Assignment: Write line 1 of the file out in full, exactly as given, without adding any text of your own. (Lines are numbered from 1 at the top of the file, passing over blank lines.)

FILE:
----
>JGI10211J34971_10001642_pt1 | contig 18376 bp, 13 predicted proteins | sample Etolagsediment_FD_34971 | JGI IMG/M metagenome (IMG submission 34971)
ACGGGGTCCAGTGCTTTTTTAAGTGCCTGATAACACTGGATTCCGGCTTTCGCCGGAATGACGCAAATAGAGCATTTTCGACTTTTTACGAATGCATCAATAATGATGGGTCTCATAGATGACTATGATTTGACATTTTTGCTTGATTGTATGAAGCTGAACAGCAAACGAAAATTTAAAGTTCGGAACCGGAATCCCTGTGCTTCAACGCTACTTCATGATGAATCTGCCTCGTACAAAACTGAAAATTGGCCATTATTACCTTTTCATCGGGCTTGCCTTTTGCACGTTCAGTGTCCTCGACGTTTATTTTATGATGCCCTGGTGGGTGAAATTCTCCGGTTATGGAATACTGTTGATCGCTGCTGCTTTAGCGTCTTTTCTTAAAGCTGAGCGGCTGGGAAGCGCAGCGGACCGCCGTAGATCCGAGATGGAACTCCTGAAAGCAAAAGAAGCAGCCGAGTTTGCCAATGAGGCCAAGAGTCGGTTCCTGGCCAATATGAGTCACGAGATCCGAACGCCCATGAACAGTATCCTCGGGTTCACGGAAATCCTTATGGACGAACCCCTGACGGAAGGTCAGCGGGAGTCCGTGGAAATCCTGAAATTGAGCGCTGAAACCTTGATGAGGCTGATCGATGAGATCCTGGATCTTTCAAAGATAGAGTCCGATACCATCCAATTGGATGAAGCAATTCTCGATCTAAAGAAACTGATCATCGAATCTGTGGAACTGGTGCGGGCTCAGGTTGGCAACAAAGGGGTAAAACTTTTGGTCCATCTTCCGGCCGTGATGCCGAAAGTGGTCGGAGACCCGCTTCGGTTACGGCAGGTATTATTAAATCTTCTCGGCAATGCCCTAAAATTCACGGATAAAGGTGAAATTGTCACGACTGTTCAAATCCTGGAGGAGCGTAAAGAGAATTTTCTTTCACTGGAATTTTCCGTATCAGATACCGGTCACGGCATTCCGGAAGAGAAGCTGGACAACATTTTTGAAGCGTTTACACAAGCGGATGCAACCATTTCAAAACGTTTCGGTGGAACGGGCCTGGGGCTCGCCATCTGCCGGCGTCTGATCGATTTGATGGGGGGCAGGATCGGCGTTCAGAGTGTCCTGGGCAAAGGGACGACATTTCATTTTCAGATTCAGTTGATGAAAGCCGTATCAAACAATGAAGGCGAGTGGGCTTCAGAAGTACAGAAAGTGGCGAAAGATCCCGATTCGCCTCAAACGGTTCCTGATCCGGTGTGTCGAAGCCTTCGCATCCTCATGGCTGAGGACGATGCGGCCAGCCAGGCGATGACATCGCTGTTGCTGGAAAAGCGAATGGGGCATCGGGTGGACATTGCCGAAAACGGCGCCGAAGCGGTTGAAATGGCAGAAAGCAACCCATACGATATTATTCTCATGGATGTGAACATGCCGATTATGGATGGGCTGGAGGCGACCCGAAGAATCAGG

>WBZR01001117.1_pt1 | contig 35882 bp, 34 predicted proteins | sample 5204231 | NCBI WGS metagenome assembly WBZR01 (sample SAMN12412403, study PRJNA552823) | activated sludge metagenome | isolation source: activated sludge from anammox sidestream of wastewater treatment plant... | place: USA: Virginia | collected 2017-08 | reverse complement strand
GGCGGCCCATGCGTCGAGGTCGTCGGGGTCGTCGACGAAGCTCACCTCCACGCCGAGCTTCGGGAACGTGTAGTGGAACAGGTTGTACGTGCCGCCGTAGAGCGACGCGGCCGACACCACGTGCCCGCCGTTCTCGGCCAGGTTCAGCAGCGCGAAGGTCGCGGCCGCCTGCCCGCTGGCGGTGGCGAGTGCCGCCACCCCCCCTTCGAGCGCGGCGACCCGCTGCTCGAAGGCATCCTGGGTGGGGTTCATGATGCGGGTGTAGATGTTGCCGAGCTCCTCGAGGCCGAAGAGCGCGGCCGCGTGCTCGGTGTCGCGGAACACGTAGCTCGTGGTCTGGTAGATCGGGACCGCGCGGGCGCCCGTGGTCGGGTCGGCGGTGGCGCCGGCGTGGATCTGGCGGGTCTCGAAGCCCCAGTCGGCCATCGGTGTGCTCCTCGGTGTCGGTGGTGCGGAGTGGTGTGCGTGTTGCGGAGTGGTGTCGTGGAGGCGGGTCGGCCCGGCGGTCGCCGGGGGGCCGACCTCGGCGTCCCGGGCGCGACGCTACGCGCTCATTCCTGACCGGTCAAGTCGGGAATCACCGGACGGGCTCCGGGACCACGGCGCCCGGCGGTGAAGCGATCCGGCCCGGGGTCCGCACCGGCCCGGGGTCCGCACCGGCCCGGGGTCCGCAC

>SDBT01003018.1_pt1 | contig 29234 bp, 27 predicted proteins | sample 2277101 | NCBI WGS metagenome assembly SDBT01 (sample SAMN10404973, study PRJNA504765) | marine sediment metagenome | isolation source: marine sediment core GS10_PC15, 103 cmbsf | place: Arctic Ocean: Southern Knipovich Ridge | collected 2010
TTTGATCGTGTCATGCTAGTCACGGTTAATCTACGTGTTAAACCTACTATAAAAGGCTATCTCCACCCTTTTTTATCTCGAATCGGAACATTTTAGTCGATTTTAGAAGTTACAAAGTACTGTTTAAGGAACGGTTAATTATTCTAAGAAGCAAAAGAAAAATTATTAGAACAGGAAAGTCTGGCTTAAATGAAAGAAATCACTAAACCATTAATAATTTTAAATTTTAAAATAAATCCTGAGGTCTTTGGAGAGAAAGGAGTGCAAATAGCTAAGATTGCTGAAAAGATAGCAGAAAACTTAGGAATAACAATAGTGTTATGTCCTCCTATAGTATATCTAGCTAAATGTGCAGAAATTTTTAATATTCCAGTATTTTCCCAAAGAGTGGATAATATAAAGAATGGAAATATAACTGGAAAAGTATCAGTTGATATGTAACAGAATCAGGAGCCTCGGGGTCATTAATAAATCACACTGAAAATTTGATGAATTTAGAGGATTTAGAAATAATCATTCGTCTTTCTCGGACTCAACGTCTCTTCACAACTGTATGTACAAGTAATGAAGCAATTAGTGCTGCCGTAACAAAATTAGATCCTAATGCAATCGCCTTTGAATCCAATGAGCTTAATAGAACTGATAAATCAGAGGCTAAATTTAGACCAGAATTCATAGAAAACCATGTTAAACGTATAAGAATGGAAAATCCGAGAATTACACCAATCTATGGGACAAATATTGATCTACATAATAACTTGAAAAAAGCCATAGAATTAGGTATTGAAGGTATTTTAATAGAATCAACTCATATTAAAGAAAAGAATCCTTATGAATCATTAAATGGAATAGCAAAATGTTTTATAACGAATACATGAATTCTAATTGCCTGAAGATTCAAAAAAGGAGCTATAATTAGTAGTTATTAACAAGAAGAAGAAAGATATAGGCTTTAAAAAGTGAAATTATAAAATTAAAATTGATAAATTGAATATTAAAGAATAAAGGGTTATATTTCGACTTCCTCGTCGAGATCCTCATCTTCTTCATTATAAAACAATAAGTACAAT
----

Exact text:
>JGI10211J34971_10001642_pt1 | contig 18376 bp, 13 predicted proteins | sample Etolagsediment_FD_34971 | JGI IMG/M metagenome (IMG submission 34971)